Spoiler warning: the following article contains spoilers for Ozark Season 3. Do not keep reading if you haven't seen the season or if you otherwise don't want to be spoiled.
Perhaps the most bizarre part of the third season of Ozark is the relationship that emerges between Darlene Snell and Wyatt Langmore.
It also looks to be continuing into a future storyline.
Let's be real for a minute: there's a lot of weird stuff that happens in Ozark. In the show's very first episode, for one example, before the action even reaches the aforementioned Ozarks, we see our protagonist, Marty Byrde, watching a video on his laptop that would seem to be a homemade snuff film; in actuality, it's spy camera footage of his wife, Wendy, cheating on him. Things are off from the start. But in the show's third season, relationships get taken to a new level—and if you've watched the show you know exactly what I'm talking about: the newly-widowed Darlene Snell seduces young Wyatt Langmore to work on her farm and later into her bed. The resulting storyline is utterly unsettling.
Part of what adds to the ickiness of this storyline is what we know about these characters from past seasons. Wyatt, on one hand, was supposed to be the outlier Langmore—he's constantly shown to be smart, well-read, and above the backwoods, small-time crime that his family always seemed to fall into. An emotional moment in the last season showed Ruth and Wyatt celebrating when he was granted admission into the University of Missouri, seemingly finding a path to a life his family has never had the chance for before. But then he found out that Ruth killed his father and uncle, and things were never the same.
And then there's the Darlene aspect of it all. Not only is she old enough to be Wyatt's grandmother—a fact he acknowledges—but she's also out of her god damn mind. This is a woman who commits murders of people she doesn't know—Del from the Cartel—and people she very much does know—her husband, Jacob—at the drop of a hat. She does these things on a whim, and is constantly a complete wild card. To see her draw young, naive, and promising Wyatt into her grasp is nothing but upsetting.
And it's kind of a classic story of grooming and predatory behavior. Wyatt isn't underage—we know this because we were all hoping that he would go to college—but at the start of the season he's been squatting in a mansion. That doesn't last very long, and he winds up in jail. From there, he's bailed out by Darlene, and immediately pulled into his orbit. Since he's avoiding his actual home and Ruth, who's his legal guardian, he basically has no choice but to get involved with Darlene at some level. Eventually, he's convinced to become her lover, and even starts talking about how he's "in love with" her. It's obviously not real, and is essentially a Stockholm syndrome situation.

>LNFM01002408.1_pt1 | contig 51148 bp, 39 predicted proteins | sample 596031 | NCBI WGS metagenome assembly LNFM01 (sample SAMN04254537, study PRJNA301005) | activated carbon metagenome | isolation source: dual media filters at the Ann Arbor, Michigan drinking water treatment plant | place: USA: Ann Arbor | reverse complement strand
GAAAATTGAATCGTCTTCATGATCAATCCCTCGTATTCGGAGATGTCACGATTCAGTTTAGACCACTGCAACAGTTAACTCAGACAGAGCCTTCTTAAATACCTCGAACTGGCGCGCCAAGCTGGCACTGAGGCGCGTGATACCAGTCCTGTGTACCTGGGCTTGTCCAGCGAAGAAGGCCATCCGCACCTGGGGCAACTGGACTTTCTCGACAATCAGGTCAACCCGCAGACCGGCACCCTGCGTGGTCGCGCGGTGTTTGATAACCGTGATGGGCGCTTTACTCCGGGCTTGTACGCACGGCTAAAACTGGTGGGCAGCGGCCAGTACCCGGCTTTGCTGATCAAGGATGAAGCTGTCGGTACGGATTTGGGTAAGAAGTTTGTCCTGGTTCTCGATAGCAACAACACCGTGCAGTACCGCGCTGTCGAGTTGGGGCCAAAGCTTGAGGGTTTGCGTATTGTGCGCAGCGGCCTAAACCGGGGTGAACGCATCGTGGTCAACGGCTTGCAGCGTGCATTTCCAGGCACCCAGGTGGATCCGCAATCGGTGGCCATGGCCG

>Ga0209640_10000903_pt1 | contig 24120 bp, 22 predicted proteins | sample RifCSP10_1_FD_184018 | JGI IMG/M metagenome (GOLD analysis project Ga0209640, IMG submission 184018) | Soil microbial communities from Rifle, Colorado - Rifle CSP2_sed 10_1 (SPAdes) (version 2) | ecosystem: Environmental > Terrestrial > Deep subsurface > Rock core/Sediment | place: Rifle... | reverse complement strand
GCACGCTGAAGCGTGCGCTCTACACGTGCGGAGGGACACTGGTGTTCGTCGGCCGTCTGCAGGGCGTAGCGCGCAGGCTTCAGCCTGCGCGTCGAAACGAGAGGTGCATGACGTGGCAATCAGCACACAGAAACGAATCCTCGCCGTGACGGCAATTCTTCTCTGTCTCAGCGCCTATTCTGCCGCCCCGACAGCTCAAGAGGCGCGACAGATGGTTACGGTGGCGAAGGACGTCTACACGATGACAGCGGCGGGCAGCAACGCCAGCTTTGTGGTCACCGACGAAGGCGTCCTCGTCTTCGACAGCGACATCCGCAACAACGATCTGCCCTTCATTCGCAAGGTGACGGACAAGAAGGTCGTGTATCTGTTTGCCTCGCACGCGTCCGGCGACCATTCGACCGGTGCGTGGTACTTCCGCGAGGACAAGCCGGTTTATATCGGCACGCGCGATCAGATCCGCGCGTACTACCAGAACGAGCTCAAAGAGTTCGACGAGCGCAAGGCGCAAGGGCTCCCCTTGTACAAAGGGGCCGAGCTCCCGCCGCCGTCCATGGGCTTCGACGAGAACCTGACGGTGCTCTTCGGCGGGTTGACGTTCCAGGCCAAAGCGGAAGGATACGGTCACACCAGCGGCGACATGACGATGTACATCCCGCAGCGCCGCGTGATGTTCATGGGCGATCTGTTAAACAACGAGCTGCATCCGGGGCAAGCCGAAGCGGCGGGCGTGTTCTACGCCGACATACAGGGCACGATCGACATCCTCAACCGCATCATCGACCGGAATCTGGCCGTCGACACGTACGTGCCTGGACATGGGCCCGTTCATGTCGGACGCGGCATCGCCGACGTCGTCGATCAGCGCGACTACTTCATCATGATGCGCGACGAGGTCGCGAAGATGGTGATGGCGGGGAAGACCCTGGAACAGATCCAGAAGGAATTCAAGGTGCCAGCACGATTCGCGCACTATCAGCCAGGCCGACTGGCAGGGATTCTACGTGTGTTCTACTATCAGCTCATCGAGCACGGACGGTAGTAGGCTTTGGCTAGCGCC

He's thankful that she's afforded him work and a place to live, and as a result has tricked himself into thinking he loves her, when in reality it's anything but normal.
By the end of the season, it's clear that this storyline is only just beginning, and that the Wyatt-Darlene situation will only continue into a potential season 4—and now Ruth is involved, invited to join Darlene's new and growing business. Given that Ruth is essentially the anti-hero at Ozark's core, perhaps she'll come to realize just how messed up the whole situation is, and save Wyatt from this disturbing Darlene mess that he's gotten himself tied up in.
One guess? It'll probably take another reckless and violent act to snap Wyatt out of whatever trance Darlene has gotten him in. Clearly, at this point, he's blinded by her hospitality and kindness toward him; but it shouldn't take much outside of witnessing yet another unhinged act for him to see what's really going on.
As disturbing as this all is, it's hard to deny that it makes for some pretty compelling television. We're all stuck in voyeur mode, but we've got to keep hoping that Wyatt will figure everything out and live up to his potential while he's still got a chance. The Langmore curse doesn't have to be.
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